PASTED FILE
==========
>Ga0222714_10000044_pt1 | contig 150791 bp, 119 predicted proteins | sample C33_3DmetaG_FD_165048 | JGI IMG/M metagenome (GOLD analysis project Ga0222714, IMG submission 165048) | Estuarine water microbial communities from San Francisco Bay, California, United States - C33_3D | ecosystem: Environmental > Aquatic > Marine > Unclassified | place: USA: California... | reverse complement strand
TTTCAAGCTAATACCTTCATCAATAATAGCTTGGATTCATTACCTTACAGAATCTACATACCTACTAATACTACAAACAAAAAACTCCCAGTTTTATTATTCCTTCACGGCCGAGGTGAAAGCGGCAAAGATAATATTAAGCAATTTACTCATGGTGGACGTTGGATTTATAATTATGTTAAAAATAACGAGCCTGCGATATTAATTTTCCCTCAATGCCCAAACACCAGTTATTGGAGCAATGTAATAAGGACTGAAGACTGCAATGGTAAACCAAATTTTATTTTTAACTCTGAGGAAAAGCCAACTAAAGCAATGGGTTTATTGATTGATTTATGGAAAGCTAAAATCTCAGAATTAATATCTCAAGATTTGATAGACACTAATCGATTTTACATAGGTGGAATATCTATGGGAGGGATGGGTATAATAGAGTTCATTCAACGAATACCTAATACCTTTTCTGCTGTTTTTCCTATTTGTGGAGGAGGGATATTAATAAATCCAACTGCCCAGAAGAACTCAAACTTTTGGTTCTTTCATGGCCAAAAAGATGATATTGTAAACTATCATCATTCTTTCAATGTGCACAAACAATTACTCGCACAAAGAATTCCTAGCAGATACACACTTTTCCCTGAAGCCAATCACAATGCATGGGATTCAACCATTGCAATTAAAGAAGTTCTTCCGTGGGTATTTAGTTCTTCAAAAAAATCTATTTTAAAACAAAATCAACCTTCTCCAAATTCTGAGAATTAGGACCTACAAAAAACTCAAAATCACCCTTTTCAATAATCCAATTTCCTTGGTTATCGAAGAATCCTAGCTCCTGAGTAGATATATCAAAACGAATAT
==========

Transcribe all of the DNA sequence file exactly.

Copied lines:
>Ga0222714_10000044_pt1 | contig 150791 bp, 119 predicted proteins | sample C33_3DmetaG_FD_165048 | JGI IMG/M metagenome (GOLD analysis project Ga0222714, IMG submission 165048) | Estuarine water microbial communities from San Francisco Bay, California, United States - C33_3D | ecosystem: Environmental > Aquatic > Marine > Unclassified | place: USA: California... | reverse complement strand
TTTCAAGCTAATACCTTCATCAATAATAGCTTGGATTCATTACCTTACAGAATCTACATACCTACTAATACTACAAACAAAAAACTCCCAGTTTTATTATTCCTTCACGGCCGAGGTGAAAGCGGCAAAGATAATATTAAGCAATTTACTCATGGTGGACGTTGGATTTATAATTATGTTAAAAATAACGAGCCTGCGATATTAATTTTCCCTCAATGCCCAAACACCAGTTATTGGAGCAATGTAATAAGGACTGAAGACTGCAATGGTAAACCAAATTTTATTTTTAACTCTGAGGAAAAGCCAACTAAAGCAATGGGTTTATTGATTGATTTATGGAAAGCTAAAATCTCAGAATTAATATCTCAAGATTTGATAGACACTAATCGATTTTACATAGGTGGAATATCTATGGGAGGGATGGGTATAATAGAGTTCATTCAACGAATACCTAATACCTTTTCTGCTGTTTTTCCTATTTGTGGAGGAGGGATATTAATAAATCCAACTGCCCAGAAGAACTCAAACTTTTGGTTCTTTCATGGCCAAAAAGATGATATTGTAAACTATCATCATTCTTTCAATGTGCACAAACAATTACTCGCACAAAGAATTCCTAGCAGATACACACTTTTCCCTGAAGCCAATCACAATGCATGGGATTCAACCATTGCAATTAAAGAAGTTCTTCCGTGGGTATTTAGTTCTTCAAAAAAATCTATTTTAAAACAAAATCAACCTTCTCCAAATTCTGAGAATTAGGACCTACAAAAAACTCAAAATCACCCTTTTCAATAATCCAATTTCCTTGGTTATCGAAGAATCCTAGCTCCTGAGTAGATATATCAAAACGAATAT